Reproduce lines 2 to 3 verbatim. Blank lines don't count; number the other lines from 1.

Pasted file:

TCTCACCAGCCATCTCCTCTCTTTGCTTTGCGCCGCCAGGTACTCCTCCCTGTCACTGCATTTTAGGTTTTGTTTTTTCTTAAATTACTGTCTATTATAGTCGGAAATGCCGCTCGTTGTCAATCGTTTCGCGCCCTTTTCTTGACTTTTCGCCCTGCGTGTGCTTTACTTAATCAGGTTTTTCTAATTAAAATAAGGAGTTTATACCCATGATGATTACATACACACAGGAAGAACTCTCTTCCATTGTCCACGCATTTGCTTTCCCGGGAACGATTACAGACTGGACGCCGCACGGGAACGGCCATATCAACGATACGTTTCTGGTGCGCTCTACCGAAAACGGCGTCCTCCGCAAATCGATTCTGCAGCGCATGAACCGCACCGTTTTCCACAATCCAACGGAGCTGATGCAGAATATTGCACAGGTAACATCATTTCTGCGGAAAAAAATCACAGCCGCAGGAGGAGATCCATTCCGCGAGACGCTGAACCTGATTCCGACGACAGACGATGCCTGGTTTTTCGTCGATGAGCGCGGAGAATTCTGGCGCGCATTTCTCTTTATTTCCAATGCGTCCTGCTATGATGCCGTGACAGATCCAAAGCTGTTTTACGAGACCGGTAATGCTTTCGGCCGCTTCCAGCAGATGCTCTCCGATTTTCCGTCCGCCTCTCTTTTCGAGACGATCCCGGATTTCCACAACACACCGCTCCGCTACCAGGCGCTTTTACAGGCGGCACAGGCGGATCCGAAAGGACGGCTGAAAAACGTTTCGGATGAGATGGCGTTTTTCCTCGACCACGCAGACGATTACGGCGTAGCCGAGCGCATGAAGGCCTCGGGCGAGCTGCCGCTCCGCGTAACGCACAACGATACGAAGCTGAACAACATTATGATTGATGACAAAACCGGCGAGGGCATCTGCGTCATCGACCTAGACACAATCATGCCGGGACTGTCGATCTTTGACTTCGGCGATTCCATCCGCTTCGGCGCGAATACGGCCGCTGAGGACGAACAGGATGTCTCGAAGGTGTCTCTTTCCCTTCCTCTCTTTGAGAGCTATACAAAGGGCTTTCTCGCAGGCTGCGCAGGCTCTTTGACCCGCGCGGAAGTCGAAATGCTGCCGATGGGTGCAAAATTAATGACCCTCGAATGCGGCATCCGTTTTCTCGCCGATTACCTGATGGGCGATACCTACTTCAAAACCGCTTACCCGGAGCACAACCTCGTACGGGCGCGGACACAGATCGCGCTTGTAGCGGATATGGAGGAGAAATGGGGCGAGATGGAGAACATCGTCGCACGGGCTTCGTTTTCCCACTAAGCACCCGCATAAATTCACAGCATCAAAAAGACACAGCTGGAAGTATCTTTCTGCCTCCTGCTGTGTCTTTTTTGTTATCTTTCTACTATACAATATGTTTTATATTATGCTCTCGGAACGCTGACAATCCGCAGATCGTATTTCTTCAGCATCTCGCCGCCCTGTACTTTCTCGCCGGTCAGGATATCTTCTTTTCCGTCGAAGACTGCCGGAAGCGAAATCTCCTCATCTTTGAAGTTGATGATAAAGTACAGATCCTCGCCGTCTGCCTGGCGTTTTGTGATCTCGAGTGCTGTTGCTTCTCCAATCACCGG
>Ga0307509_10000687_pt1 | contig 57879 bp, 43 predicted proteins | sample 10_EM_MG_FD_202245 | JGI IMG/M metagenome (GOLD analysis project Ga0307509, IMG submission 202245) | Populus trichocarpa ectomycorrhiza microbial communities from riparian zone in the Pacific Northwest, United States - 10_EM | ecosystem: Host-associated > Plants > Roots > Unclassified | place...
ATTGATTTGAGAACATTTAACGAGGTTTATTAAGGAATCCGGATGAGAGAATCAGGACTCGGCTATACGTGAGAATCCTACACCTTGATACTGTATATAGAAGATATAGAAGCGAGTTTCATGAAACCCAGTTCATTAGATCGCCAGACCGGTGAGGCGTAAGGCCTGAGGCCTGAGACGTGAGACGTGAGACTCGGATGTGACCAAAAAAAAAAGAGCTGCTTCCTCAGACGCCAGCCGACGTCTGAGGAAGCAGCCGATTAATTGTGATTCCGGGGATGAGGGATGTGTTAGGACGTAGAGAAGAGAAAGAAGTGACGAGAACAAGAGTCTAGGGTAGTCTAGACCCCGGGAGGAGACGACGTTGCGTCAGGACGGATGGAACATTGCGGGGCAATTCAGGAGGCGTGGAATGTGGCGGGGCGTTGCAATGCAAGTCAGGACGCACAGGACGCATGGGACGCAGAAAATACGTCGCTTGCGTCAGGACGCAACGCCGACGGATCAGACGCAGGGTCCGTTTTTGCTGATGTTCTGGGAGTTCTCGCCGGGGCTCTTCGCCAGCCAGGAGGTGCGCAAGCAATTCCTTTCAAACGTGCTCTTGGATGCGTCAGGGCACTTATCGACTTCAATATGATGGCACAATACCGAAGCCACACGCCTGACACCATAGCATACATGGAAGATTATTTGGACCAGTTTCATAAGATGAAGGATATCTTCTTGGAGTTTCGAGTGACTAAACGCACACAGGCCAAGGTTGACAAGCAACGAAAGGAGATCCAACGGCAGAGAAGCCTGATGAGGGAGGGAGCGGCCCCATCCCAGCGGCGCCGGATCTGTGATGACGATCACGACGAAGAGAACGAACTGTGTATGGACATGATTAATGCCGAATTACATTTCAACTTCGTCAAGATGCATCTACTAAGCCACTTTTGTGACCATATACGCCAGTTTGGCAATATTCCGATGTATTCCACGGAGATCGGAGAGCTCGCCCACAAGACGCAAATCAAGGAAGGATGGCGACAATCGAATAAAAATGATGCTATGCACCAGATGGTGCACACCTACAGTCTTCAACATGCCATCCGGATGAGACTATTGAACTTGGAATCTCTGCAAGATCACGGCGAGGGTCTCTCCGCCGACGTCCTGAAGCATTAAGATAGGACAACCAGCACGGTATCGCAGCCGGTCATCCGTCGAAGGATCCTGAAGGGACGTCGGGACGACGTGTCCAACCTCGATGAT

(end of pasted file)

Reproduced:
>Ga0307509_10000687_pt1 | contig 57879 bp, 43 predicted proteins | sample 10_EM_MG_FD_202245 | JGI IMG/M metagenome (GOLD analysis project Ga0307509, IMG submission 202245) | Populus trichocarpa ectomycorrhiza microbial communities from riparian zone in the Pacific Northwest, United States - 10_EM | ecosystem: Host-associated > Plants > Roots > Unclassified | place...
ATTGATTTGAGAACATTTAACGAGGTTTATTAAGGAATCCGGATGAGAGAATCAGGACTCGGCTATACGTGAGAATCCTACACCTTGATACTGTATATAGAAGATATAGAAGCGAGTTTCATGAAACCCAGTTCATTAGATCGCCAGACCGGTGAGGCGTAAGGCCTGAGGCCTGAGACGTGAGACGTGAGACTCGGATGTGACCAAAAAAAAAAGAGCTGCTTCCTCAGACGCCAGCCGACGTCTGAGGAAGCAGCCGATTAATTGTGATTCCGGGGATGAGGGATGTGTTAGGACGTAGAGAAGAGAAAGAAGTGACGAGAACAAGAGTCTAGGGTAGTCTAGACCCCGGGAGGAGACGACGTTGCGTCAGGACGGATGGAACATTGCGGGGCAATTCAGGAGGCGTGGAATGTGGCGGGGCGTTGCAATGCAAGTCAGGACGCACAGGACGCATGGGACGCAGAAAATACGTCGCTTGCGTCAGGACGCAACGCCGACGGATCAGACGCAGGGTCCGTTTTTGCTGATGTTCTGGGAGTTCTCGCCGGGGCTCTTCGCCAGCCAGGAGGTGCGCAAGCAATTCCTTTCAAACGTGCTCTTGGATGCGTCAGGGCACTTATCGACTTCAATATGATGGCACAATACCGAAGCCACACGCCTGACACCATAGCATACATGGAAGATTATTTGGACCAGTTTCATAAGATGAAGGATATCTTCTTGGAGTTTCGAGTGACTAAACGCACACAGGCCAAGGTTGACAAGCAACGAAAGGAGATCCAACGGCAGAGAAGCCTGATGAGGGAGGGAGCGGCCCCATCCCAGCGGCGCCGGATCTGTGATGACGATCACGACGAAGAGAACGAACTGTGTATGGACATGATTAATGCCGAATTACATTTCAACTTCGTCAAGATGCATCTACTAAGCCACTTTTGTGACCATATACGCCAGTTTGGCAATATTCCGATGTATTCCACGGAGATCGGAGAGCTCGCCCACAAGACGCAAATCAAGGAAGGATGGCGACAATCGAATAAAAATGATGCTATGCACCAGATGGTGCACACCTACAGTCTTCAACATGCCATCCGGATGAGACTATTGAACTTGGAATCTCTGCAAGATCACGGCGAGGGTCTCTCCGCCGACGTCCTGAAGCATTAAGATAGGACAACCAGCACGGTATCGCAGCCGGTCATCCGTCGAAGGATCCTGAAGGGACGTCGGGACGACGTGTCCAACCTCGATGAT